Friday, 14 April 2006


Tribune column, 14 April 2006

 If, as seems likely, Silvio Berlusconi is on his way out as Italian prime minister, it will soon be time to crack open a bottle in celebration.

Of course, it’s not clear that we have seen the back of him: as I write, he is refusing to concede defeat and demanding that spoilt votes be recounted. But as things stand it appears that the centre-left has beaten him. And that is a Good Thing.

It’s not that Romano Prodi, the leader of the centre-left, is the answer to all of Italy’s dreams. He’s a dull cove, familiar from his none-too-successful stints as Italian PM in the late 1990s and then as president of the European Commission until 18 months ago. Nor is Prodi’s coalition too promising: it takes in everyone from bits of the old Christian Democrat centre-right to bits of the hardcore Leninist left, and it’s as unstable as unstable can be. Just about all that the disparate elements of Prodi’s supporting cast agree on is that they want Berlusconi out. The narrowness of the centre-left’s victory – if victory it is – is also something of a surprise: the opinion polls taken before the poll-free end of the campaign had suggested that the centre-left had a clear lead. This too could make life difficult for Prodi, particularly in the upper house of parliament.

But Prodi is (a) a democrat; (b) a ­moderate social reformer; (c) not a media magnate; and (d) not, as far as we know, a crook. Even if he runs an incompetent administration that fails miserably to address any of Italy’s problems, he ­starts with advantages over Berlusconi. 

Berlusconi is – I hope was – a disgrace to democratic politics. He made his way to the top in business during the 1970s and 1980s by developing an unhealthily close relationship with Bettino Craxi’s Socialist Party, which was then in power as the minor partner in a coalition dominated by the Christian Democrats. Craxi in turn gave him the breaks to become effective controller of commercial television in Italy. Under investigation for corruption and with his old allies on the ropes, Berlusconi in 1994 made one of the most cynical entries into electoral politics a media baron has ever made, using his media empire to create and promote – from nothing – a populist right-wing party, Forza Italia, that won the subsequent general election in coalition with the separatist Northern League and the post-fascist National Alliance.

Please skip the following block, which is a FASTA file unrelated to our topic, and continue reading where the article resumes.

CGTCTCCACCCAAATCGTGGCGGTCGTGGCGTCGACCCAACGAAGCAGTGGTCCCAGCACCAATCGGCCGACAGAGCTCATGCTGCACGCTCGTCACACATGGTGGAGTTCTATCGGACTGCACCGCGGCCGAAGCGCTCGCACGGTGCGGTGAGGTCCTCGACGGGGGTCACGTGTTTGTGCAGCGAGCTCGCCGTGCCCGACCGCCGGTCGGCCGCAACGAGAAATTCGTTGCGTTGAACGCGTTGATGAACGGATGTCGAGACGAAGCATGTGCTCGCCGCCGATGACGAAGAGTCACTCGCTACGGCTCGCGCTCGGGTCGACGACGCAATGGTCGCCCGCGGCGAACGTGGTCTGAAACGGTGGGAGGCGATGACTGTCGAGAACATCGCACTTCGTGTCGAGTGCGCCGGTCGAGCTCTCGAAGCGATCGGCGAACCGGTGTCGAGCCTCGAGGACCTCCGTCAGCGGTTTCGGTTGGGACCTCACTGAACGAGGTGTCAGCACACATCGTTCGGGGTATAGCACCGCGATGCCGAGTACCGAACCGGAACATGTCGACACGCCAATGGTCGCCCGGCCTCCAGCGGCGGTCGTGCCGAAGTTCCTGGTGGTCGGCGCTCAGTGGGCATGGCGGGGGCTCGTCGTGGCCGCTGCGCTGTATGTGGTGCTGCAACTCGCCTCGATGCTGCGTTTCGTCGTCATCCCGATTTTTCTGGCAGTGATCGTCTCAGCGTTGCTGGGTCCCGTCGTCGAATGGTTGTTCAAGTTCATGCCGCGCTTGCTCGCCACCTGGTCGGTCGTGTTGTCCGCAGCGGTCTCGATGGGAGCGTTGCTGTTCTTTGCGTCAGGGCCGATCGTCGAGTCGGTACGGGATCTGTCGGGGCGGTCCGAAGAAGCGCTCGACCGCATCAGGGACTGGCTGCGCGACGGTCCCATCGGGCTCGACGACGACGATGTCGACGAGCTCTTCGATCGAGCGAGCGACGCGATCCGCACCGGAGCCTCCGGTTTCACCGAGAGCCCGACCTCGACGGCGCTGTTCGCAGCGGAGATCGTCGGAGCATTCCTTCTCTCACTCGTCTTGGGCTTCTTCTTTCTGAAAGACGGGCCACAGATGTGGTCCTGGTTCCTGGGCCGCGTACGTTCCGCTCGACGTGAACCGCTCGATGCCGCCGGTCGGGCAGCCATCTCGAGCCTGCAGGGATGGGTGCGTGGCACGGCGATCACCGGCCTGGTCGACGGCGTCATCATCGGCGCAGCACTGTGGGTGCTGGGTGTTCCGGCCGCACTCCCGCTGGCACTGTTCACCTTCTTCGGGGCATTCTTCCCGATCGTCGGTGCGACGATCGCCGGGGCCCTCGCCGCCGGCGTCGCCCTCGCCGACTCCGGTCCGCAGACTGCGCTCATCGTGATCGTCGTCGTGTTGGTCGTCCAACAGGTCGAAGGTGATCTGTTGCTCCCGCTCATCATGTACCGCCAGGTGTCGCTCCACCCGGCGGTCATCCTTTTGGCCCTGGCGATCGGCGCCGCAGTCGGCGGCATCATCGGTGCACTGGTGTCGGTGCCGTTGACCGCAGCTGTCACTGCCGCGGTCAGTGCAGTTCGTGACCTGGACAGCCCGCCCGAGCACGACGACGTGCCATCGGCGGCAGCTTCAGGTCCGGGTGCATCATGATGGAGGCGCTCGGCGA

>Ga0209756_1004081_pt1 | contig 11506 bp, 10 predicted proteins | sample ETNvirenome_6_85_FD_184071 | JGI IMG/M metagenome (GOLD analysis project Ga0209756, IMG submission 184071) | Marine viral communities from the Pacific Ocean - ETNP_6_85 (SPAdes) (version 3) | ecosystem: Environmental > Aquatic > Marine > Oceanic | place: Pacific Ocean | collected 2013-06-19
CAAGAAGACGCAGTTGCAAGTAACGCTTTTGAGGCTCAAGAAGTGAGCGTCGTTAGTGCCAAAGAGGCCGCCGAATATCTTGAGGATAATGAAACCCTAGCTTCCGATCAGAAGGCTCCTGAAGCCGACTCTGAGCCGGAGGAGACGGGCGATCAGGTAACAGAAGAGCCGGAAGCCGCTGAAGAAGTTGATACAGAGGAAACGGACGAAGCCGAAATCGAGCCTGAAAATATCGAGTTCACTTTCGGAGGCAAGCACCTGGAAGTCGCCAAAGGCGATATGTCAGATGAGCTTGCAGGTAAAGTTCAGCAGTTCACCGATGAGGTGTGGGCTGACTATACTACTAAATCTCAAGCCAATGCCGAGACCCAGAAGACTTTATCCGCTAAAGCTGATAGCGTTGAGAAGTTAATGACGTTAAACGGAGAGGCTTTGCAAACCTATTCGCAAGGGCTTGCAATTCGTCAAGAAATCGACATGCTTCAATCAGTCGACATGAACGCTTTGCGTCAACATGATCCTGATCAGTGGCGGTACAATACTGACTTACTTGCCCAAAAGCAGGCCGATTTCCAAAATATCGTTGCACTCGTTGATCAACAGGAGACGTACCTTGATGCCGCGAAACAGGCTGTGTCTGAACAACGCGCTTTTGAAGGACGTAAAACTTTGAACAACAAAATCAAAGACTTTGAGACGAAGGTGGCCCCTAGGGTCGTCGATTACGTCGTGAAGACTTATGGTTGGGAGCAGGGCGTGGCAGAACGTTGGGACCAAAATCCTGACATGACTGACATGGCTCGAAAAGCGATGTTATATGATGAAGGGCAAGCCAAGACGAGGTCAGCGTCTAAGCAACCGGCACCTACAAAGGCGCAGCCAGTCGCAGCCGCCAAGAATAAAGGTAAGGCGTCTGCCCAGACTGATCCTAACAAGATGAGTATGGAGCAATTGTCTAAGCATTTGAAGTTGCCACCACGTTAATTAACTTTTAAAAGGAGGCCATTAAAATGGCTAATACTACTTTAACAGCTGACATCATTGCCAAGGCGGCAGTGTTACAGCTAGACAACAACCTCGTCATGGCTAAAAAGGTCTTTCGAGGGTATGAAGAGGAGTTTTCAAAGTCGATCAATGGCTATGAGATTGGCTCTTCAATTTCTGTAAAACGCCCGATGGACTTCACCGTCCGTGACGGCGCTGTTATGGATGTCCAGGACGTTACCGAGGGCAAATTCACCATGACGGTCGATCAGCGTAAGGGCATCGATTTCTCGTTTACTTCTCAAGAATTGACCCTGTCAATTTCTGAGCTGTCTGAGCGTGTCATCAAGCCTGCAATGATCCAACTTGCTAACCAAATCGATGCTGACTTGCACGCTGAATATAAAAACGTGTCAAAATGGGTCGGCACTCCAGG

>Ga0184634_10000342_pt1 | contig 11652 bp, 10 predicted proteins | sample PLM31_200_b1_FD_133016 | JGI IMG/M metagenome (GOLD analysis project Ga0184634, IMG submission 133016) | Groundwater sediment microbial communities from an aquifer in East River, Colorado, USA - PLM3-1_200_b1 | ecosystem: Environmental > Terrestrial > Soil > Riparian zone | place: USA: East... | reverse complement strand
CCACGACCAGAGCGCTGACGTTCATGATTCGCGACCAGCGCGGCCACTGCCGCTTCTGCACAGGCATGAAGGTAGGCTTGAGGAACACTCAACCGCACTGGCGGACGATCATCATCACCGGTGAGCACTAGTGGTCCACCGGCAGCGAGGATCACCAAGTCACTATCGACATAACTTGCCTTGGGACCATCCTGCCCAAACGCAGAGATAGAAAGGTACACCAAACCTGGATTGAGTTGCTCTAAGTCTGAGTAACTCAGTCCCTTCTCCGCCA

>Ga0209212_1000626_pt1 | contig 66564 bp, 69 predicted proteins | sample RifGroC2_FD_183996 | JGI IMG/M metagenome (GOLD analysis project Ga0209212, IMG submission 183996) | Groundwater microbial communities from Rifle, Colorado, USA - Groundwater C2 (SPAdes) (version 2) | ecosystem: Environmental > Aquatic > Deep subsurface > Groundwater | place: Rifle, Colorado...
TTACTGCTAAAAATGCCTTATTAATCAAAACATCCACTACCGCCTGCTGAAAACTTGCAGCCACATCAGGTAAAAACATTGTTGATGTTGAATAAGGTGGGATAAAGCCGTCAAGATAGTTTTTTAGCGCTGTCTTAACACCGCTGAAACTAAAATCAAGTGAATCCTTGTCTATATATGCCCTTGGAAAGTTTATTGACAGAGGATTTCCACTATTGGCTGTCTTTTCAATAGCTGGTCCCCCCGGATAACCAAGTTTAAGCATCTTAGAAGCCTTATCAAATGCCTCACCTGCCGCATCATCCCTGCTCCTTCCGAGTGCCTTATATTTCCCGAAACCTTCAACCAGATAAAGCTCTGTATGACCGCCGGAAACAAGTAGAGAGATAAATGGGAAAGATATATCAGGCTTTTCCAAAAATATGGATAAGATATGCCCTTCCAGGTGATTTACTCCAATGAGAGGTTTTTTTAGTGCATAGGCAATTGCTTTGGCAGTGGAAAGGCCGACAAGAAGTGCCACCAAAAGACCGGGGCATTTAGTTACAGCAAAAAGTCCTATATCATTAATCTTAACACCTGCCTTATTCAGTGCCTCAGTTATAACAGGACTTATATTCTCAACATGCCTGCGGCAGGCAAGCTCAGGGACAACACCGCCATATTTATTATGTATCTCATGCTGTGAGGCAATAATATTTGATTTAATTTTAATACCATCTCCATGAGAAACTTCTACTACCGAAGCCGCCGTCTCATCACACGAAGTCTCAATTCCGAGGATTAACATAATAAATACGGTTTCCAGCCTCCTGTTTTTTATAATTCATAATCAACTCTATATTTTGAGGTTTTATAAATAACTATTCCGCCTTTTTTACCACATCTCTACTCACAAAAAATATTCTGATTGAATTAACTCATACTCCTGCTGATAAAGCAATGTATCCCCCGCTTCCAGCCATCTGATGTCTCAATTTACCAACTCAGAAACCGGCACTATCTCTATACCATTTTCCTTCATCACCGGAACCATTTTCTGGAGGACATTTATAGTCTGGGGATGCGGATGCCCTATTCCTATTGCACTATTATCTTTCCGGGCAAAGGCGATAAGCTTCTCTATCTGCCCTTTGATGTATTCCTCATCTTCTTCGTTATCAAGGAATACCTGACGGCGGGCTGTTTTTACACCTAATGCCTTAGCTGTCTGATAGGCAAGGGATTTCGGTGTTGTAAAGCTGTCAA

His first administration soon collapsed, and Berlusconi made way for the centre-left, which won the 1996 general election. But he was back in 2001 – despite having several corruption charges outstanding – and for the past five years has ruled the roost through patronage and bullying, again in league with the National Alliance.

 The most disgraceful thing about Berlusconi is not however his manner, his friends or indeed his business methods. It is the fact that, as prime minister, he has controlled something like 90 per cent of Italian broadcasting, owning three channels and appointing the controllers of state broadcasting. Such a concentration of media power makes a mockery of democracy – and breaking it down should be one of Prodi’s most urgent tasks.

 * * *

On the domestic front, all the hoo-hah over Adair Turner’s proposals on pensions has got me thinking about how I’m going to survive in my old age. And after looking at the statement from my pension scheme, I reckon that I’m going to be one of those pensioners who have to rely on the state pension and means-tested benefits. After 25 years of working my occupational pension is utterly pathetic. Now, that might change in the next 20 years if I stick in the same scheme and keep up the payments – but it might not even then, and I can’t really see the point of saving like crazy if all it’s going to mean is that I’m not entitled to means-tested benefits.

OK, if I give up on saving completely, I’m vulnerable to a future government changing the pensions regime to remove means-testing. But as things stand I am one of many people who feel a disincentive to save because I think it will probably be all right on the night. To read much of the commentary on the future of pensions, you’d think I was the lowest form of life. Virtuous people are thrifty people who put money aside and never become a burden on the state. I can’t be bothered to save because I reckon that hard-working taxpayers will bail me out in the end.

Could anything be more degenerate? But I look at it another way. Were it not for us non-savers, the British economy would be in a far worse state. The high levels of consumer demand we sustain keep millions in work. Surely our selfless consumption should be rewarded generously when we hit 65?